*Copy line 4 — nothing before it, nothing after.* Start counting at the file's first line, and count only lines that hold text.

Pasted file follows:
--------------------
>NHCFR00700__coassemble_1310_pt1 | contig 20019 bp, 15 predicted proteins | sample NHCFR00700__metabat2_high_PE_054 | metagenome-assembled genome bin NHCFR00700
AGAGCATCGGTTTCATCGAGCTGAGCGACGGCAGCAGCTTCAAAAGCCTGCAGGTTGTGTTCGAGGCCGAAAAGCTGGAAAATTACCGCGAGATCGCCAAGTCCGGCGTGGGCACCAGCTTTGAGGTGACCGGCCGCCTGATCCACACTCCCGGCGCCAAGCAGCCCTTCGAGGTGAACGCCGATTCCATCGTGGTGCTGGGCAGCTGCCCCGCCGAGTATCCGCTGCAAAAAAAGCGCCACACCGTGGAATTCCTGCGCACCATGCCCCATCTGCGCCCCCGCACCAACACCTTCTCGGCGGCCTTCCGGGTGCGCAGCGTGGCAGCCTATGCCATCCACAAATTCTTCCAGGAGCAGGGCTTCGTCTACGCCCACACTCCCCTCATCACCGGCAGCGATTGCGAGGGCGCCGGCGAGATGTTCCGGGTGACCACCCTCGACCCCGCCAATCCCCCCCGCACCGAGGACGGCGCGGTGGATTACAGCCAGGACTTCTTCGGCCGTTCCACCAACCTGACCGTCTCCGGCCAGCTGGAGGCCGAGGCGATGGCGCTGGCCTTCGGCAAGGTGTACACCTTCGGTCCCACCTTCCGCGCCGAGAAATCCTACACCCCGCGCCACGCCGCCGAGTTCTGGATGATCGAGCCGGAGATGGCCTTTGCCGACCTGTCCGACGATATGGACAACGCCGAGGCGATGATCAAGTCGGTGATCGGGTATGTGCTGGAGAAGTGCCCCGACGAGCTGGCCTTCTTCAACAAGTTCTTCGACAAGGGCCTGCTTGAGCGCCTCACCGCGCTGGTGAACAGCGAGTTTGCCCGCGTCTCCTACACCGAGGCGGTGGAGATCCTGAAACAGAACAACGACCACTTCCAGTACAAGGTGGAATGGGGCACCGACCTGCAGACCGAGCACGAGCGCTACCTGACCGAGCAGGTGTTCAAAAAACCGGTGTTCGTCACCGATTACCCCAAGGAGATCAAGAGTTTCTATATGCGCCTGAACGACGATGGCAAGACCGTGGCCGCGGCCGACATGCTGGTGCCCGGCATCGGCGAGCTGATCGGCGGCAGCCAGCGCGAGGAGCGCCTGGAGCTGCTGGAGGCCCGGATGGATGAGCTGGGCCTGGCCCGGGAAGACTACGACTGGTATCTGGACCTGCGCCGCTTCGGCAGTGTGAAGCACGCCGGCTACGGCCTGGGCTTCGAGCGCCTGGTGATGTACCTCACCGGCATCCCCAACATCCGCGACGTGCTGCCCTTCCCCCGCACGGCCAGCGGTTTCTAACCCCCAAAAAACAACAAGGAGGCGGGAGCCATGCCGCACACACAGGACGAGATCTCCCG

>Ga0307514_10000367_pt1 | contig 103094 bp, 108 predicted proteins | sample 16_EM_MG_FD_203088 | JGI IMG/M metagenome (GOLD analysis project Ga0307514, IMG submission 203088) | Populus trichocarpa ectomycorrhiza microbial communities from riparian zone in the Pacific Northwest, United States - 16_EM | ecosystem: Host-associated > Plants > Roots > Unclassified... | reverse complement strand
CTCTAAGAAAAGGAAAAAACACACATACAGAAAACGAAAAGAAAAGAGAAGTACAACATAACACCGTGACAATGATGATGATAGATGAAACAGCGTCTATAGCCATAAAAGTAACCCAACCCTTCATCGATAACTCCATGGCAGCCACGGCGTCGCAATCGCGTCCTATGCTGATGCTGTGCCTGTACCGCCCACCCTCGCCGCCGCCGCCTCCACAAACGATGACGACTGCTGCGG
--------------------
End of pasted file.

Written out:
CTCTAAGAAAAGGAAAAAACACACATACAGAAAACGAAAAGAAAAGAGAAGTACAACATAACACCGTGACAATGATGATGATAGATGAAACAGCGTCTATAGCCATAAAAGTAACCCAACCCTTCATCGATAACTCCATGGCAGCCACGGCGTCGCAATCGCGTCCTATGCTGATGCTGTGCCTGTACCGCCCACCCTCGCCGCCGCCGCCTCCACAAACGATGACGACTGCTGCGG